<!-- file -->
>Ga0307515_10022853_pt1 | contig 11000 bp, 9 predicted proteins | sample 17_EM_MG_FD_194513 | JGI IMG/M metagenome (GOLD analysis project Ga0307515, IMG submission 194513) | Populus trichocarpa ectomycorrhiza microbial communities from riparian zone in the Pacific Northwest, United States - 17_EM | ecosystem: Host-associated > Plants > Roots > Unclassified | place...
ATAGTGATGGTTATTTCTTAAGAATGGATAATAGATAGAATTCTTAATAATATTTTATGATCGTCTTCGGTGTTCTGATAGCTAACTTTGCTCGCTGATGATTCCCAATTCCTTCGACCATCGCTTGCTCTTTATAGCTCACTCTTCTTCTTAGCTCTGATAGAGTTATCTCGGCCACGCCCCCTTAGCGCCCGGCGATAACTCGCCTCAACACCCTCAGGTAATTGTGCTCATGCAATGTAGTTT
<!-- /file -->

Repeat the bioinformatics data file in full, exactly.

>Ga0307515_10022853_pt1 | contig 11000 bp, 9 predicted proteins | sample 17_EM_MG_FD_194513 | JGI IMG/M metagenome (GOLD analysis project Ga0307515, IMG submission 194513) | Populus trichocarpa ectomycorrhiza microbial communities from riparian zone in the Pacific Northwest, United States - 17_EM | ecosystem: Host-associated > Plants > Roots > Unclassified | place...
ATAGTGATGGTTATTTCTTAAGAATGGATAATAGATAGAATTCTTAATAATATTTTATGATCGTCTTCGGTGTTCTGATAGCTAACTTTGCTCGCTGATGATTCCCAATTCCTTCGACCATCGCTTGCTCTTTATAGCTCACTCTTCTTCTTAGCTCTGATAGAGTTATCTCGGCCACGCCCCCTTAGCGCCCGGCGATAACTCGCCTCAACACCCTCAGGTAATTGTGCTCATGCAATGTAGTTT